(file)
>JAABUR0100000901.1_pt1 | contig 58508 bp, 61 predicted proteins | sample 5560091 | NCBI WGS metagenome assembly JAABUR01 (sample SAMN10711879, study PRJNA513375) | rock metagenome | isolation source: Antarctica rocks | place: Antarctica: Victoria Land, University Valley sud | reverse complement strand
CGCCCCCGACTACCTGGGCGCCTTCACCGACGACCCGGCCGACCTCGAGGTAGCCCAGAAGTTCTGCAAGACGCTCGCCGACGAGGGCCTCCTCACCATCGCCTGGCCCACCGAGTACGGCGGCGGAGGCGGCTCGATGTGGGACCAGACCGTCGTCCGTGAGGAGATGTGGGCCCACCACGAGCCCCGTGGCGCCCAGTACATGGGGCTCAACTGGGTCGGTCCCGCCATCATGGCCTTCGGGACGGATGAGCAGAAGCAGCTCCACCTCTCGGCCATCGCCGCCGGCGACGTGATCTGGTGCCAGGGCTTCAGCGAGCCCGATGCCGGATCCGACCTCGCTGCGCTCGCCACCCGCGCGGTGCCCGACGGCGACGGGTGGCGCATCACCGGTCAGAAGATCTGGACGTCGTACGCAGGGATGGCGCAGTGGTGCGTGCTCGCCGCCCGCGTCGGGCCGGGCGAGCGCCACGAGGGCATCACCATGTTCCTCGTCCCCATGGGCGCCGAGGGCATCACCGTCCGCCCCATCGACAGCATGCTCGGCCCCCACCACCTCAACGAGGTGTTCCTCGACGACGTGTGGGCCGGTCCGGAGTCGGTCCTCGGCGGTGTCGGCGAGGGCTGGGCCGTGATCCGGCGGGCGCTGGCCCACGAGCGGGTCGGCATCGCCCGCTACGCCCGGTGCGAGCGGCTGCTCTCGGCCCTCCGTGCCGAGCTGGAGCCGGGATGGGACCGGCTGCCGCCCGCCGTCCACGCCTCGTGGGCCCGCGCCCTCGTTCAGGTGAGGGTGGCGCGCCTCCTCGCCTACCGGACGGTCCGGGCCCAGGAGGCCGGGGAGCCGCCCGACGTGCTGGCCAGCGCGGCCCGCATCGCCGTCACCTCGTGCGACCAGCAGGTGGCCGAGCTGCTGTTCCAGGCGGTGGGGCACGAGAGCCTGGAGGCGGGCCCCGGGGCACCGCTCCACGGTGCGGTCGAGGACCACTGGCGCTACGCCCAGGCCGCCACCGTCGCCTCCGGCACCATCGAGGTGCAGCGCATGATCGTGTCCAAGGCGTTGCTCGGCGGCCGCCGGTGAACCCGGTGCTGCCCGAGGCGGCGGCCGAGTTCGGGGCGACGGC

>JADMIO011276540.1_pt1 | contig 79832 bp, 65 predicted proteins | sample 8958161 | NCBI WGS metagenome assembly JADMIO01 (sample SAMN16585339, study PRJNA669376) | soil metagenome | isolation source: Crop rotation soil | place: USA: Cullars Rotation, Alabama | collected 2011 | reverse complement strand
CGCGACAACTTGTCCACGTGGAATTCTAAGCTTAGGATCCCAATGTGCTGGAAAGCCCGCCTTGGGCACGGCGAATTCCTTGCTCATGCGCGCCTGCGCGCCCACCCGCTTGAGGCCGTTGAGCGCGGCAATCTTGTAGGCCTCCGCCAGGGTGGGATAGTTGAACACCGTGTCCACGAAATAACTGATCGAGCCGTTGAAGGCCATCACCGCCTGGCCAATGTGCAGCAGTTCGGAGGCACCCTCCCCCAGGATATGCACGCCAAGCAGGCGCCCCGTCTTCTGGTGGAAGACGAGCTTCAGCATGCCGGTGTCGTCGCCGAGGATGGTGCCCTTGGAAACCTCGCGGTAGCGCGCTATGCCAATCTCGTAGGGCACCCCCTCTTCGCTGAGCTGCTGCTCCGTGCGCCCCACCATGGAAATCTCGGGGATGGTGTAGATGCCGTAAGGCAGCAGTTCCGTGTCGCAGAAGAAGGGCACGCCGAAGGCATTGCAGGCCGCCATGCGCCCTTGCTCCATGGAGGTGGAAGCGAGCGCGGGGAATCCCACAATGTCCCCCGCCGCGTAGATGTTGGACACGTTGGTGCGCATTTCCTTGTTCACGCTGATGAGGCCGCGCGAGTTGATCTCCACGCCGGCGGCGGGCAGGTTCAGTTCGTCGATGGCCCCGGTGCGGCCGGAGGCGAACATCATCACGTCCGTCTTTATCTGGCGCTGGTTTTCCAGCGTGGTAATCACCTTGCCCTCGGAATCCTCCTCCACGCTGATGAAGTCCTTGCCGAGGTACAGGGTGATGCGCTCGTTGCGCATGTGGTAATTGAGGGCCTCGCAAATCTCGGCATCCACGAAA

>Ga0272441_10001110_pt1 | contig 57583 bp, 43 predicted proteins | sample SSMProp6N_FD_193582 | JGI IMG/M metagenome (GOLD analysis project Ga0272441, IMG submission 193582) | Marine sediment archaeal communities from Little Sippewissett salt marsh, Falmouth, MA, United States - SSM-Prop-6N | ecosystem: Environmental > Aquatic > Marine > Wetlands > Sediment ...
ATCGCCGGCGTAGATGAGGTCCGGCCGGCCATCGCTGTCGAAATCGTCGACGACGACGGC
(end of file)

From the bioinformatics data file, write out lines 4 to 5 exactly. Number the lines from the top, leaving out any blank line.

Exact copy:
CGCGACAACTTGTCCACGTGGAATTCTAAGCTTAGGATCCCAATGTGCTGGAAAGCCCGCCTTGGGCACGGCGAATTCCTTGCTCATGCGCGCCTGCGCGCCCACCCGCTTGAGGCCGTTGAGCGCGGCAATCTTGTAGGCCTCCGCCAGGGTGGGATAGTTGAACACCGTGTCCACGAAATAACTGATCGAGCCGTTGAAGGCCATCACCGCCTGGCCAATGTGCAGCAGTTCGGAGGCACCCTCCCCCAGGATATGCACGCCAAGCAGGCGCCCCGTCTTCTGGTGGAAGACGAGCTTCAGCATGCCGGTGTCGTCGCCGAGGATGGTGCCCTTGGAAACCTCGCGGTAGCGCGCTATGCCAATCTCGTAGGGCACCCCCTCTTCGCTGAGCTGCTGCTCCGTGCGCCCCACCATGGAAATCTCGGGGATGGTGTAGATGCCGTAAGGCAGCAGTTCCGTGTCGCAGAAGAAGGGCACGCCGAAGGCATTGCAGGCCGCCATGCGCCCTTGCTCCATGGAGGTGGAAGCGAGCGCGGGGAATCCCACAATGTCCCCCGCCGCGTAGATGTTGGACACGTTGGTGCGCATTTCCTTGTTCACGCTGATGAGGCCGCGCGAGTTGATCTCCACGCCGGCGGCGGGCAGGTTCAGTTCGTCGATGGCCCCGGTGCGGCCGGAGGCGAACATCATCACGTCCGTCTTTATCTGGCGCTGGTTTTCCAGCGTGGTAATCACCTTGCCCTCGGAATCCTCCTCCACGCTGATGAAGTCCTTGCCGAGGTACAGGGTGATGCGCTCGTTGCGCATGTGGTAATTGAGGGCCTCGCAAATCTCGGCATCCACGAAA

>Ga0272441_10001110_pt1 | contig 57583 bp, 43 predicted proteins | sample SSMProp6N_FD_193582 | JGI IMG/M metagenome (GOLD analysis project Ga0272441, IMG submission 193582) | Marine sediment archaeal communities from Little Sippewissett salt marsh, Falmouth, MA, United States - SSM-Prop-6N | ecosystem: Environmental > Aquatic > Marine > Wetlands > Sediment ...